Students for Fair Admissions, Inc. v. President and Fellows of Harvard College et al

Filing 112

RESPONSE TO COURT ORDER by Students for Fair Admissions, Inc. re 110 Order on Motion to Stay,, Order on Motion for Protective Order,,, . (Strawbridge, Patrick)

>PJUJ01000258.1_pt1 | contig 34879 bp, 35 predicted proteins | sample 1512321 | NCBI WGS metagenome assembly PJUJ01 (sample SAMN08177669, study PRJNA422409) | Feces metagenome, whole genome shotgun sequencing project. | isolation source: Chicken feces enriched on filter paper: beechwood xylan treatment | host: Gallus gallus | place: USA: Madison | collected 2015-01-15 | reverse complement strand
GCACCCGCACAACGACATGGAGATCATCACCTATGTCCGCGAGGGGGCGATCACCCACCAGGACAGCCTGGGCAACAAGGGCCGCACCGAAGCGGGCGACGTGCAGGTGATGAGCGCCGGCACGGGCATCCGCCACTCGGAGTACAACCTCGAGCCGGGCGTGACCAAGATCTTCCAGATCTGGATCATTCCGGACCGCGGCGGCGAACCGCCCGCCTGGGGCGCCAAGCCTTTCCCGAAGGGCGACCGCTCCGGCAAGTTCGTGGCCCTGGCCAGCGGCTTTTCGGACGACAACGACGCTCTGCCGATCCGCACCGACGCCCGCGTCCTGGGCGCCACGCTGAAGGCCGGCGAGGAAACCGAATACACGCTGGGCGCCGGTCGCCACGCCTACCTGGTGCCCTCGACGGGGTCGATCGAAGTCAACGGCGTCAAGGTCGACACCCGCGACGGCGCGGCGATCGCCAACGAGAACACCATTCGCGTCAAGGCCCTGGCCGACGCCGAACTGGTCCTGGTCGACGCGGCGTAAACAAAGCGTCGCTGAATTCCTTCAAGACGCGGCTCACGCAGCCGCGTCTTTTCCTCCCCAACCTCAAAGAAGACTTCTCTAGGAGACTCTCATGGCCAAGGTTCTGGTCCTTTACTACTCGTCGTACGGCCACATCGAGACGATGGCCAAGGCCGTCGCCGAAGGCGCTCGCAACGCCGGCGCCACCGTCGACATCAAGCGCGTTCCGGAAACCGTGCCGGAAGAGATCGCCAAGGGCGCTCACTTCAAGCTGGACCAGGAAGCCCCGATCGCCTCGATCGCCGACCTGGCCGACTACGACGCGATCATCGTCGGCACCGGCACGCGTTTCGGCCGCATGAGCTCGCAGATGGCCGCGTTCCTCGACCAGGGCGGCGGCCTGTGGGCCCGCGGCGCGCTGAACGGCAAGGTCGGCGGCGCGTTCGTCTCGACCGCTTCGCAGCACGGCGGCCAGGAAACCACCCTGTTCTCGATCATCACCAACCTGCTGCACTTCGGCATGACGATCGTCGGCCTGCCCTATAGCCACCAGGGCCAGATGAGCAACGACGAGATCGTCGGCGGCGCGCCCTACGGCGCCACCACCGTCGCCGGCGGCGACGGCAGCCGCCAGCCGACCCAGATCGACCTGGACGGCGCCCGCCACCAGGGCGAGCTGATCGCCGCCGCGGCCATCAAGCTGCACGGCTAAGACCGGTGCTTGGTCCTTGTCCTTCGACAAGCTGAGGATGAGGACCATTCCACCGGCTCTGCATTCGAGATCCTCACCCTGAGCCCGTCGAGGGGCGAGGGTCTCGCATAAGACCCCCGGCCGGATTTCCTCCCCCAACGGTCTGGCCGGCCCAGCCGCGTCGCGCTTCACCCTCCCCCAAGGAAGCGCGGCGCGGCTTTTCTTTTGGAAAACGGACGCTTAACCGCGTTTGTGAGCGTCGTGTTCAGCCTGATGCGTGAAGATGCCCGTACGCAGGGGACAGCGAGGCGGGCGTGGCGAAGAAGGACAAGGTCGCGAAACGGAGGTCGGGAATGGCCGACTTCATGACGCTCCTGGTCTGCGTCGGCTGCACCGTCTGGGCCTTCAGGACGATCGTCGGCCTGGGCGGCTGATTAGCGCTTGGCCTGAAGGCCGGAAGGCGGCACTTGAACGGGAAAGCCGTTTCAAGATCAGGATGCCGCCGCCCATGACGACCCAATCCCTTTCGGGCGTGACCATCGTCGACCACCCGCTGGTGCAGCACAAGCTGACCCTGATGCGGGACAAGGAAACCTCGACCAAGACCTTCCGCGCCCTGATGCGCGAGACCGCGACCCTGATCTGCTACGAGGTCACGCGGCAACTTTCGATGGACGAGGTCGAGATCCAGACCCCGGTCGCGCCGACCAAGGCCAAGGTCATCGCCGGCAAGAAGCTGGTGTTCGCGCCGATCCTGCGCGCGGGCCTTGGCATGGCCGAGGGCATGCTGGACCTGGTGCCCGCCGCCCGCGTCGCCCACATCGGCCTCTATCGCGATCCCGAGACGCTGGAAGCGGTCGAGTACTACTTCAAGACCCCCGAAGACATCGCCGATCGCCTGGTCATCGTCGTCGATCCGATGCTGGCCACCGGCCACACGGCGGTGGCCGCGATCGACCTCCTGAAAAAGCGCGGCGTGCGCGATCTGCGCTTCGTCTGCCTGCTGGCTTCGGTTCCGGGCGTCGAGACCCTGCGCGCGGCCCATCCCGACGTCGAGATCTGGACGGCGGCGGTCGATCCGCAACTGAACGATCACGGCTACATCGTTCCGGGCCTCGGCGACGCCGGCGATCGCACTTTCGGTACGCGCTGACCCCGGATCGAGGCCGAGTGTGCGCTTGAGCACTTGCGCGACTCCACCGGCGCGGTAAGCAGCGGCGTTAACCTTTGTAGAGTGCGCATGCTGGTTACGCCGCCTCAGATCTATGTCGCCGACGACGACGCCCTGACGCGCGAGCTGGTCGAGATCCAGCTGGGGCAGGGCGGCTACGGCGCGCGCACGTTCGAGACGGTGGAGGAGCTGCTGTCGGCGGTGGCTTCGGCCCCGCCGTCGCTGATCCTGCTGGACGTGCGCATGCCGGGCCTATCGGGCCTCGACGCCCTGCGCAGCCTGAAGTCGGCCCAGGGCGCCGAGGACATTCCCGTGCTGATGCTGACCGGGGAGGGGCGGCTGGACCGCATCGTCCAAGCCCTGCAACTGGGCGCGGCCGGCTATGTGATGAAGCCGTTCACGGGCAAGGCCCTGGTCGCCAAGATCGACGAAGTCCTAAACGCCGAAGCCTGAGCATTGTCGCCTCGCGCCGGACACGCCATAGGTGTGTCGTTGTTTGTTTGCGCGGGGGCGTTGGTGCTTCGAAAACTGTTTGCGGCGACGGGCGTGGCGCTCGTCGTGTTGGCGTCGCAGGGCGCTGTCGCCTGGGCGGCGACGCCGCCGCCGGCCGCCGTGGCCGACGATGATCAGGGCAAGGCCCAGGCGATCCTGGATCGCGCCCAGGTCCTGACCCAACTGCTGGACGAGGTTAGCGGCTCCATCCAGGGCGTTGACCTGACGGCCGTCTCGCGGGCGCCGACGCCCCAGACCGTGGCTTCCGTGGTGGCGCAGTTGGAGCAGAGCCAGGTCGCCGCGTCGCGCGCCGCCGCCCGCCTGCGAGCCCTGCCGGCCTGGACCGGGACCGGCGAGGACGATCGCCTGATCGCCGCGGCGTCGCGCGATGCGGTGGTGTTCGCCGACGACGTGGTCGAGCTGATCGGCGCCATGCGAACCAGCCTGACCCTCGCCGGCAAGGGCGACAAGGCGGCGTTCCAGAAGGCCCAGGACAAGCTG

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IN THE UNITED STATES DISTRICT COURT FOR THE DISTRICT OF MASSACHUSETTS STUDENTS FOR FAIR ADMISSIONS, INC., Plaintiff, v. Civil Action No. 1:14-cv-14176ADB PRESIDENT AND FELLOWS OF HARVARD COLLEGE (HARVARD CORPORATION), Defendant. PLAINTIFF’S PROPOSAL FOR DISCOVERY DURING THE FISHER II STAY Plaintiff Students for Fair Admissions, Inc. (“SFFA”) respectfully submits this proposal in response to the Court’s Order of October 9, 2015 directing the parties “to submit, jointly or separately, no later than October 23, 2015, written proposals concerning what additional discovery each believes should go forward during the Fisher stay.”1 As an initial matter, the Court properly stated its inclination “to allow discovery to proceed. . . .” Consistent with this “general guideline,” SFFA proposes that, after the First Circuit decides the pending appeal by the proposed intervenors, the discovery listed                                                                                                                 1 SFFA provided counsel for Defendant President and Fellows of Harvard College (“Harvard”) with a written summary of its discovery proposal on October 12, 2015. The parties conferred by telephone on October 15, during which counsel for Harvard advised that it would send SFFA a proposed discovery plan early the following week so the parties could identify the issues on which they agree those on which they disagree. Harvard did not do so, and on October 22, one day before the proposals were due, Harvard informed SFFA that it would not be circulating its proposal in advance of filing. As a result, the parties are filing separate proposals.   1 below proceed with the goal of moving the case forward so that the parties can proceed quickly to summary judgment (and trial, if necessary) after the Supreme Court issues a decision in Fisher v. University of Texas at Austin, No. 14-981 (“Fisher II”). Specifically, SFFA proposes the following: • Document Production. E-mail and production of other requested documents (aside from individual application files) will represent a substantial portion of the discovery in this case. The relevant custodians, date ranges, or search terms are not contingent on the Supreme Court’s decision in Fisher II. Regardless of the outcome there, SFFA will need to understand the facts about how Harvard uses race in the admissions process to advance its case. The parties should thus negotiate the parameters for e-discovery and each proceed with productions of documents from the relevant custodians, as well as any other documents responsive to pending requests.2 If Harvard can articulate how Fisher II could render a particular document request or custodian unnecessary, SFFA would be willing to consider staying discovery of such items on an individual basis. But it would cause substantial and unnecessary delay and would be contrary to the Court’s prudent guidance simply to halt the largest areas of document discovery. • Third-Party Discovery. Third-party discovery also will be necessary regardless of the outcome of Fisher II. As with document discovery between the parties, the scope of third-party discovery will generally uncover and make known the facts about                                                                                                                 2 SFFA respectfully notes that while most of the issues raised in its pending Motion to Compel (Dkt No. 64) have for now been resolved, one issue essential to SFFA’s case remains outstanding: SFFA’s requests for the disclosure of at least some of the names of third parties who serve as alumni interviewers and qualify as potential witnesses under the Federal Rules of Civil Procedure.   2 Harvard’s use of race in its admissions process. No party will be prejudiced by such discovery moving forward. • Depositions. Given the history in this case, it is doubtful that Harvard will sufficiently complete its production of documents while Fisher II is pending to enable the parties to move forward with further depositions. SFFA thus believes that the proper course is to stay party depositions until after Fisher II is decided. SFFA understands that Harvard intends to seek depositions as to SFFA, while resisting depositions of its own officials. This one-sided proposal is clearly inappropriate and unfair, and if the Court were to permit party depositions to move forward, SFFA respectfully requests that they should move forward as to both parties. • Regular discovery status conferences. Regrettably, SFFA expects that it will be necessary for this Court to keep a vigilant eye on this case to ensure that any ordered discovery proceeds in a timely and diligent fashion. Even in response to the Court’s Order of October 9, 2015, Harvard took almost two weeks before making its first production of documents on October 21, failed to provide a discovery proposal as the parties previously discussed, and reiterated its view that any discovery against Harvard should remain largely stayed, contrary to the Court’s explicit guidance that discovery generally should proceed (with the limited exception of individual student or applicant files). Moreover, disputes about custodians, date ranges, and other issues may continue to arise, and the parties would benefit from quick resolution by the Court. SFFA thus respectfully requests that this Court schedule regular status conferences during the pendency of Fisher II to help ensure that the parties are moving forward at a pace that will make efficient use of the coming months.   3 Permitting discovery to proceed as outlined above will allow the parties and their experts to make substantial progress while Fisher II is pending. By contrast, Harvard’s proposal appears likely to include very limited discovery (at least, as to it) and would further stall this case in a manner inconsistent with the intent of this Court’s recent order. And to the extent that Harvard renews its request to engage in full discovery, and even motion practice, on SFFA’s associational standing, while at the same time largely avoiding discovery itself, such a proposal plainly would be improper and unfair.3 There is no basis for any lopsided approach that would impose the full burdens of discovery on SFFA (including document and depositions) while shielding Harvard from the same type of discovery.4 This is especially true here because any questions concerning SFFA’s standing “are to be resolved much like any other factual issue,” and “[t]he court must resolve any genuine disputed factual issue concerning standing, either through a pretrial evidentiary proceeding or at trial itself.” Munoz-Mendoza v. Pierce, 711 F.2d 421, 425-26 (1st Cir. 1983); see also Vander Slam v. Bailin & Assocs., Inc., No. 11-40180, 2014 WL                                                                                                                 3 As a recognized 501(c)(3) with its own Board of Directors and thousands of members—including numerous students who have applied, or wish to apply, to Harvard without being penalized because of their race—SFFA is confident that any attempt to challenge its factual basis for standing is without merit. 4 See, e.g., Inland Am. (LIP) SUB, LLC v. Lauth, No. 09-893, 2010 WL 670546, at *2 (S.D. Ind. Feb. 19, 2010) (rejecting request because “Defendants want to be able to conduct discovery on their counterclaims, while denying Plaintiff the ability to conduct discovery on its claim”); Bank of Am. v. Veluchamy, No. 09-5109, 2010 WL 1693108, at *4 (N.D. Ill. Apr. 26, 2010) (noting that “it would be unfair to impose a one-sided stay that would allow Counterplaintiffs to pursue discovery, while preventing Bank of America from engaging in the discovery necessary to defend against the nine-count counterclaim brought by Counterplaintiffs”); Pendergest-Holt v. Certain Underwriters at Lloyd’s of London & Arch Specialty Ins. Co., No. 09-3712, 2010 WL 3199355, at *3 (S.D. Tex. Aug. 11, 2010) (rejecting a stay of discovery that was “one-sided and would impose an undue hardship” on other party).   4 1117017, at *5 (D. Mass. Mar. 18, 2014) (denying motions for summary judgment on standing because of genuine issue of material fact). Harvard is thus free to raise the issue of standing at the time the Court sets for other dispositive motions (and at trial, if necessary), but there is no practical or legal basis to subject SFFA to a unilateral discovery burden during any partial stay. Finally, the Court’s initial scheduling order has been overtaken by events, including a unilateral standstill by Harvard on nearly all discovery between July and October. SFFA therefore respectfully requests that this Court issue a new scheduling order, resetting all deadlines in the initial order, following the resolution of Fisher II. Respectfully submitted, /s/ William S. Consovoy Paul M. Sanford BBO #566318 Benjamin C. Caldwell BBO #67506 BURNS & LEVINSON LLP One Citizens Plaza, Suite 1100 Providence, RI 02903 Tel: 617-345-3000 Fax: 617-345-3299 William S. Consovoy Thomas R. McCarthy J. Michael Connolly CONSOVOY MCCARTHY PARK PLLC 3033 Wilson Boulevard Suite 700 Arlington, Virginia 22201 Tel: 703.243.4923 Fax: 703.243.4923 Patrick Strawbridge BBO #678274 CONSOVOY MCCARTHY PARK PLLC Ten Post Office Square Boston, MA 02109 Tel: 617.227.0548 Dated: October 23, 2015   Counsel for Plaintiff Students for Fair Admissions, Inc. 5 CERTIFICATE OF SERVICE In accordance with Local Rule 5.2(b), I hereby certify that I filed the preceding document through the ECF system, and that this document will be sent electronically to the registered participants as identified on the Notice of Electronic Filing. /s/ Patrick Strawbridge________     6